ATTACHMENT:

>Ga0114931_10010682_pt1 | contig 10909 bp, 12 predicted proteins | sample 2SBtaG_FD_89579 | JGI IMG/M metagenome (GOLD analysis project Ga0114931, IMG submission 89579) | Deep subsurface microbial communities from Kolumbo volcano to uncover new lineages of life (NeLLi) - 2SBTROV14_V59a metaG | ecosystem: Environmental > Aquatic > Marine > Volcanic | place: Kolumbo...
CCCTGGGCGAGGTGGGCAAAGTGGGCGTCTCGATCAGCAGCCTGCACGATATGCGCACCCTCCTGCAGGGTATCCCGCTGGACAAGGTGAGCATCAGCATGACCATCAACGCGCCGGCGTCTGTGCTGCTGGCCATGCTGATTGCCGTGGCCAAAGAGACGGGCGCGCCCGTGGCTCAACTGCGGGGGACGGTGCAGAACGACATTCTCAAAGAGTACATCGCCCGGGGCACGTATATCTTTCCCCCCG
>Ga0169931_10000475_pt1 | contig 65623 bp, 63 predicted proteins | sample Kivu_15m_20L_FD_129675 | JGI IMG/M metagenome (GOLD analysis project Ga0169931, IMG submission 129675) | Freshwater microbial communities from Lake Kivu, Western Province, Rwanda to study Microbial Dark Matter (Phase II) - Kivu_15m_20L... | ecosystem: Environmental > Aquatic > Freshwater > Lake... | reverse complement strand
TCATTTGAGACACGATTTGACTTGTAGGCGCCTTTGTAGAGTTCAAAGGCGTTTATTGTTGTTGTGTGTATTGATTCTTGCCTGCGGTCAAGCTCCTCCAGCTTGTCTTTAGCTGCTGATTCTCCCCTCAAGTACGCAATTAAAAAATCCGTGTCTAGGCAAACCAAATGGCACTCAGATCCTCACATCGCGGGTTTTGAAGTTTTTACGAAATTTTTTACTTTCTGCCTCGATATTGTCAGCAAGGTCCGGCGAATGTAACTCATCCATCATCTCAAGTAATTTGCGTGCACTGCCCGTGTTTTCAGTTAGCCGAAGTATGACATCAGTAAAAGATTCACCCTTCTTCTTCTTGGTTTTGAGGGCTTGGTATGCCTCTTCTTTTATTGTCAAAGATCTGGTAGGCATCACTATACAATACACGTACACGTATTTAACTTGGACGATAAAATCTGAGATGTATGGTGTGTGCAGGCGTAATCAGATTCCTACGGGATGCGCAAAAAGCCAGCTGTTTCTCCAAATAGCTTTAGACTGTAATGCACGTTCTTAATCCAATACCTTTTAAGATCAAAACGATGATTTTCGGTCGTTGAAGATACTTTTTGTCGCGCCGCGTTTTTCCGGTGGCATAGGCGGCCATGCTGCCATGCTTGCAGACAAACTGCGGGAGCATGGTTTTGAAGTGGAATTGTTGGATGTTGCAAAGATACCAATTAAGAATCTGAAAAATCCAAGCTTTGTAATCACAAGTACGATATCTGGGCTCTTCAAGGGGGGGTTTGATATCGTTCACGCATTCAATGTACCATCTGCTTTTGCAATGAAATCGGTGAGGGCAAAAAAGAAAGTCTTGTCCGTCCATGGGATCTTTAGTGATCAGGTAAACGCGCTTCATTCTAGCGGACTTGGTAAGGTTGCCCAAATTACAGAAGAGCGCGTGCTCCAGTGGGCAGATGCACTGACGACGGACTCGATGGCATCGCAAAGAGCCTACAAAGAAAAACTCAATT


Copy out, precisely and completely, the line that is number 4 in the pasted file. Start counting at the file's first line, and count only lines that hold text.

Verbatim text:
TCATTTGAGACACGATTTGACTTGTAGGCGCCTTTGTAGAGTTCAAAGGCGTTTATTGTTGTTGTGTGTATTGATTCTTGCCTGCGGTCAAGCTCCTCCAGCTTGTCTTTAGCTGCTGATTCTCCCCTCAAGTACGCAATTAAAAAATCCGTGTCTAGGCAAACCAAATGGCACTCAGATCCTCACATCGCGGGTTTTGAAGTTTTTACGAAATTTTTTACTTTCTGCCTCGATATTGTCAGCAAGGTCCGGCGAATGTAACTCATCCATCATCTCAAGTAATTTGCGTGCACTGCCCGTGTTTTCAGTTAGCCGAAGTATGACATCAGTAAAAGATTCACCCTTCTTCTTCTTGGTTTTGAGGGCTTGGTATGCCTCTTCTTTTATTGTCAAAGATCTGGTAGGCATCACTATACAATACACGTACACGTATTTAACTTGGACGATAAAATCTGAGATGTATGGTGTGTGCAGGCGTAATCAGATTCCTACGGGATGCGCAAAAAGCCAGCTGTTTCTCCAAATAGCTTTAGACTGTAATGCACGTTCTTAATCCAATACCTTTTAAGATCAAAACGATGATTTTCGGTCGTTGAAGATACTTTTTGTCGCGCCGCGTTTTTCCGGTGGCATAGGCGGCCATGCTGCCATGCTTGCAGACAAACTGCGGGAGCATGGTTTTGAAGTGGAATTGTTGGATGTTGCAAAGATACCAATTAAGAATCTGAAAAATCCAAGCTTTGTAATCACAAGTACGATATCTGGGCTCTTCAAGGGGGGGTTTGATATCGTTCACGCATTCAATGTACCATCTGCTTTTGCAATGAAATCGGTGAGGGCAAAAAAGAAAGTCTTGTCCGTCCATGGGATCTTTAGTGATCAGGTAAACGCGCTTCATTCTAGCGGACTTGGTAAGGTTGCCCAAATTACAGAAGAGCGCGTGCTCCAGTGGGCAGATGCACTGACGACGGACTCGATGGCATCGCAAAGAGCCTACAAAGAAAAACTCAATT